The mean and the standard deviation (SD) of variables of age, family size, addiction history and time of follow‑up were obtained as 31.03 ± 7.68 years, 5.01 ± 2.16 individuals, 9.47 ± 7.51 years and 17.18 ± 1.24 months, respectively. In addition, the relapse rate was 30.42% based on the total time. The subjects with relapse constituted 43.6% (61 subjects) of the study, while subjects without relapse in the time lag of survey constituted only 56.4% (79 subjects). Other characterizations of the participants’ survival times are shown in Table 1. According to Table 1, the log rank test analysis revealed that the time to relapse of the married subjects was more than the other groups. In addition, subjects who used opium had a higher time to relapse compared to subjects who used other types of drugs. Nevertheless, there was no significant difference in the time to relapse based on the variable of addiction in family. Other information are also shown in Table 1. Based on Table 2, the most relapses occurred within the first six months and it reduced in other intervals. In addition, cumulative survival index showed that in the first six months, about 83% of the subjects did not experience relapse to drug abuse, while this index was around 46% in the 24th month and was consistent in the next follow-up. The results of the Kaplan-Meier method showed that mean and SD of the time to relapse was 27.40 ± 1.63 months (CI 95%: 24.19 - 30.60) and the median of time to relapse was obtained 25 ± 2.25 months (CI 95%:22.5 - 27.5). The diagram of time to relapse (survival diagram) with the Kaplan-Meier method is shown in Figure 1. A Cox regressing model with conditional forward method was used to evaluate the association of all the significant variables with relapse to drug abuse. The final model is indicated in Table 3. The results of this analysis indicated that after adjusting the other factors, job status had the most association with relapse to drug abuse (OR = 2.46; CI 95%: 1.35 - 5.19). In addition, the variables including the education status (P = 0.10), addiction in family (P = 0.30) and addiction history (P = 0.15) were removed from the cox regression model.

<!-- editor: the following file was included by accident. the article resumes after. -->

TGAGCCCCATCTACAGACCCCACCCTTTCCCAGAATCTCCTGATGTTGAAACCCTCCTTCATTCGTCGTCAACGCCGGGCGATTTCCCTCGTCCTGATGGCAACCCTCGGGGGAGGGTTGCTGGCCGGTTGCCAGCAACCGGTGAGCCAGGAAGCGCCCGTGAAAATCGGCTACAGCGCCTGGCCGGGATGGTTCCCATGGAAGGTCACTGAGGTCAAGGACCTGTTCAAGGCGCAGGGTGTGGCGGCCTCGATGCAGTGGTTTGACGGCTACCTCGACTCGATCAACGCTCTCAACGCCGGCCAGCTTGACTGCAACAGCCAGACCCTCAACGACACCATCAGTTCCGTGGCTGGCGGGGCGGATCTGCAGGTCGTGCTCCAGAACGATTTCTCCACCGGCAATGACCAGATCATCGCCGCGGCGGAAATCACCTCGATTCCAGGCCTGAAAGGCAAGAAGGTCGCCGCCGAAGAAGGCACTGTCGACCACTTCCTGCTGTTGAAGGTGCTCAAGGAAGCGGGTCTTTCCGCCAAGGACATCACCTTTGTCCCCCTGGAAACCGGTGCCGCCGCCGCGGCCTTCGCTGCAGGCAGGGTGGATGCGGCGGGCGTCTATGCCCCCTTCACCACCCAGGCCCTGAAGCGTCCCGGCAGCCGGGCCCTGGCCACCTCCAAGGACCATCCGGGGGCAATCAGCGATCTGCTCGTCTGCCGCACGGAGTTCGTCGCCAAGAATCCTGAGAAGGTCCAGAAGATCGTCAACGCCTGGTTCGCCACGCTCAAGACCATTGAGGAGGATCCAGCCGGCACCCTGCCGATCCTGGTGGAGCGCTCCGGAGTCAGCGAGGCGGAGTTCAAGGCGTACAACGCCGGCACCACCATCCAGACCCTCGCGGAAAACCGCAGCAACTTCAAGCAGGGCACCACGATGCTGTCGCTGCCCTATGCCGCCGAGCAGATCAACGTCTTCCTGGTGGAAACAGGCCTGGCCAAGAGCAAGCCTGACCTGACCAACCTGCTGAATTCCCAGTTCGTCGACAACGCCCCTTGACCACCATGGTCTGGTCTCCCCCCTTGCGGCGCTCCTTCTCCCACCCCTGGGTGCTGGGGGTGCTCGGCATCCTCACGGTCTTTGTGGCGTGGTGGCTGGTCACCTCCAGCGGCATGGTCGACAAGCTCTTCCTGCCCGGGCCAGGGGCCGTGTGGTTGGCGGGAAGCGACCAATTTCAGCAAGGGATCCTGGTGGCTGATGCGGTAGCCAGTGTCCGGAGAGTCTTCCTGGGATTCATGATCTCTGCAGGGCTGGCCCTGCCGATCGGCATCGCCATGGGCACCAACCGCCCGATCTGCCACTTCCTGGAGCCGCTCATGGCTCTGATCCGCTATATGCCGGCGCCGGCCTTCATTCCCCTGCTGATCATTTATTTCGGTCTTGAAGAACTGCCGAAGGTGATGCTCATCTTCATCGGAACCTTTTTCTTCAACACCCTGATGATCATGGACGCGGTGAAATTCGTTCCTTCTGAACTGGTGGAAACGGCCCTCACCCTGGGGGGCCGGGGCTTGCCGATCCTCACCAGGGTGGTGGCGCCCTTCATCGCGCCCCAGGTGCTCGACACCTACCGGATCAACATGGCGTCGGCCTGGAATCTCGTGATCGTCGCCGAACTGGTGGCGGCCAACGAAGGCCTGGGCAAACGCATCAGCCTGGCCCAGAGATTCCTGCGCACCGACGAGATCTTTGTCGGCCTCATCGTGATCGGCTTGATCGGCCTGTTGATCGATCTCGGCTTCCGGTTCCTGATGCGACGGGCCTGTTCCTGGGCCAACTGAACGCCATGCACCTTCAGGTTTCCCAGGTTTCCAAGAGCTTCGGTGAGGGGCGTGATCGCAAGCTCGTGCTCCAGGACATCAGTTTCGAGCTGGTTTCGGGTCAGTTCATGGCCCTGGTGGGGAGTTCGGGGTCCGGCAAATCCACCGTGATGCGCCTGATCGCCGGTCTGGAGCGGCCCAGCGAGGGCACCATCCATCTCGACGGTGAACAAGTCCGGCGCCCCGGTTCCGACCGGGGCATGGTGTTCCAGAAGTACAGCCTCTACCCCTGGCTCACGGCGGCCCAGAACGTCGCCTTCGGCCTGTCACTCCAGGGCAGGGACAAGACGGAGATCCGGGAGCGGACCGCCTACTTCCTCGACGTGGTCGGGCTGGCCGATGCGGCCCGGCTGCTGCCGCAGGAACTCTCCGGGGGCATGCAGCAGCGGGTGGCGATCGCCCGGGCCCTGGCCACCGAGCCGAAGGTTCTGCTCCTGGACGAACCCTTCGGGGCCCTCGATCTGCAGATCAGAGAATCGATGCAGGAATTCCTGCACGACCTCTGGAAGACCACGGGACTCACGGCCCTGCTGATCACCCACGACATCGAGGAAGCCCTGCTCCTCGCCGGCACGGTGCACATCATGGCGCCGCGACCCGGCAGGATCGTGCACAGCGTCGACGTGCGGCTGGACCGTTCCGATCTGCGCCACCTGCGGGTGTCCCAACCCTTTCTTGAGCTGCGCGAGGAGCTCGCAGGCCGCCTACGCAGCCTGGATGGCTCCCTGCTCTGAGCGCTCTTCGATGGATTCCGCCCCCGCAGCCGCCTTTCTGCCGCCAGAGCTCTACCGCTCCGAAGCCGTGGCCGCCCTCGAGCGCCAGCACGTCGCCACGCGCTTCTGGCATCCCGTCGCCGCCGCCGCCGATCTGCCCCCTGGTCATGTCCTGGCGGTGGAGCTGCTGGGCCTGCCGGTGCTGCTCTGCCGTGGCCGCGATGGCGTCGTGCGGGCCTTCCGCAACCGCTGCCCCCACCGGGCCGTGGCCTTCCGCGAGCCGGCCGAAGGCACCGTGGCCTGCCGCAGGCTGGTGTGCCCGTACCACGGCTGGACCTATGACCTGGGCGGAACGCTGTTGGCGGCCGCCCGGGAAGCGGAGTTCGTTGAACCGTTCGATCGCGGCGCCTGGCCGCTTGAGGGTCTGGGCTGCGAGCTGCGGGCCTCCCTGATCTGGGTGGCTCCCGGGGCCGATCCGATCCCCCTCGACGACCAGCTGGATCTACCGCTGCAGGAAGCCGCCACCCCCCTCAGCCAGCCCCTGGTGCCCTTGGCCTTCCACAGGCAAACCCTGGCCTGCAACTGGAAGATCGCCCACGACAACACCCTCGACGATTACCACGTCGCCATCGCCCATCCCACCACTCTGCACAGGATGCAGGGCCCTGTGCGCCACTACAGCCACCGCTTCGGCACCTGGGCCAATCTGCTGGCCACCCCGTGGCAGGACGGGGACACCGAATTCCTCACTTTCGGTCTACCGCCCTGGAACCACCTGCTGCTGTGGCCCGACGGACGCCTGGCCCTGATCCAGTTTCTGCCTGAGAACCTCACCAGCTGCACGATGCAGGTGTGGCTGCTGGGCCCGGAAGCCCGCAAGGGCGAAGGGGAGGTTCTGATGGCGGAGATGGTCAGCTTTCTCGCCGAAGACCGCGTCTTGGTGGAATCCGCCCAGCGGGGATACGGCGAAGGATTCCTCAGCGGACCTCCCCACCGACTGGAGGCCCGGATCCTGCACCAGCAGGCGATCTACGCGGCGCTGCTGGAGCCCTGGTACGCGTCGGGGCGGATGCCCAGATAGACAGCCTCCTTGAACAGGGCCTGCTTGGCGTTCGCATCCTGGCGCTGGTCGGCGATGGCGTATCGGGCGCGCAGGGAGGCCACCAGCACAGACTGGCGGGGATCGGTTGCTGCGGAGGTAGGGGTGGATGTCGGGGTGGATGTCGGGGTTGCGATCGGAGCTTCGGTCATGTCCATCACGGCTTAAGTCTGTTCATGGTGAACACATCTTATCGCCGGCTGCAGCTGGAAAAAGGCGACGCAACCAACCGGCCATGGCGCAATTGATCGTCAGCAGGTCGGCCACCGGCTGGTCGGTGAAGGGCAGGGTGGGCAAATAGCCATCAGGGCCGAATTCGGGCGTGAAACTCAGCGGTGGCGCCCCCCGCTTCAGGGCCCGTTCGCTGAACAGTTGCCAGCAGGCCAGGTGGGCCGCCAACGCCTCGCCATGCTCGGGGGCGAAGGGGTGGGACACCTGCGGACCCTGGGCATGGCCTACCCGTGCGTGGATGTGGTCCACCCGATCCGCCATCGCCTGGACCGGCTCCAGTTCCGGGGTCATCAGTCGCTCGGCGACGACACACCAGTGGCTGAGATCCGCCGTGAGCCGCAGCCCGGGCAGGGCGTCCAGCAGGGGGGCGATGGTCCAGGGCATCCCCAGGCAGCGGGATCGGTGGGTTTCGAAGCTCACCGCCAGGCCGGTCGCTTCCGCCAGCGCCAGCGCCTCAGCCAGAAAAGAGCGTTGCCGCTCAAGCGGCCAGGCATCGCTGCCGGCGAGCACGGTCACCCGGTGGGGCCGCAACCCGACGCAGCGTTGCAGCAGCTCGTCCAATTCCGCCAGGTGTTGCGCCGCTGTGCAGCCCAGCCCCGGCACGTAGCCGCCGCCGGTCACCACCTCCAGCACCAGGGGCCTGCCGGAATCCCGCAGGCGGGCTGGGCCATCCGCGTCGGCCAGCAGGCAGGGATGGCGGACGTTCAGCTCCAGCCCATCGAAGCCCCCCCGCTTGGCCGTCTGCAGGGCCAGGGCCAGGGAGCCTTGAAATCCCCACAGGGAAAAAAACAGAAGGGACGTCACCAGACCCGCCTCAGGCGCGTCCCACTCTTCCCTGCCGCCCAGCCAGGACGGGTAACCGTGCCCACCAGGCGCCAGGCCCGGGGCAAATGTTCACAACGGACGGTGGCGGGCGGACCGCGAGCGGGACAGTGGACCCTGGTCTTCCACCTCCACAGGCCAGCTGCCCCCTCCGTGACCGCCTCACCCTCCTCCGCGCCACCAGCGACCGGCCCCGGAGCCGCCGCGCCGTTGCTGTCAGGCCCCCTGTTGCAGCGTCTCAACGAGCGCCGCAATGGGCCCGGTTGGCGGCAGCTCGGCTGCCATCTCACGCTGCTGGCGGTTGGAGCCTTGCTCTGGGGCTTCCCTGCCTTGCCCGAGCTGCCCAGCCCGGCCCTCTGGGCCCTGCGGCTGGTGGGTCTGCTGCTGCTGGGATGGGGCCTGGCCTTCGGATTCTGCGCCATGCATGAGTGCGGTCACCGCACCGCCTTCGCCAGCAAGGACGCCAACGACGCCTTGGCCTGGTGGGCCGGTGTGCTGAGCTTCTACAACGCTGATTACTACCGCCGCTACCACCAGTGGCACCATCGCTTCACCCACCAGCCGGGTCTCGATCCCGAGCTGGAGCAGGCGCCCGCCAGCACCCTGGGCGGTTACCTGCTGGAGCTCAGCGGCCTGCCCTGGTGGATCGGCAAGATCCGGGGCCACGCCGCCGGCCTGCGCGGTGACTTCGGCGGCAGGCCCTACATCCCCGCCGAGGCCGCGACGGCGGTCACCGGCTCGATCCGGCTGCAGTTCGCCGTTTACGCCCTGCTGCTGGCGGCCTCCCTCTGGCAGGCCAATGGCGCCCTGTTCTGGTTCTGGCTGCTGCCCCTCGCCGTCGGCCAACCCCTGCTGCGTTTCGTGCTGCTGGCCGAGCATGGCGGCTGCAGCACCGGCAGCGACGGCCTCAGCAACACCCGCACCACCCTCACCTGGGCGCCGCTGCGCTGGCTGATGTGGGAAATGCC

|Categorization||Values a||Survival Time Mean, mo||CI 95%||P Value b|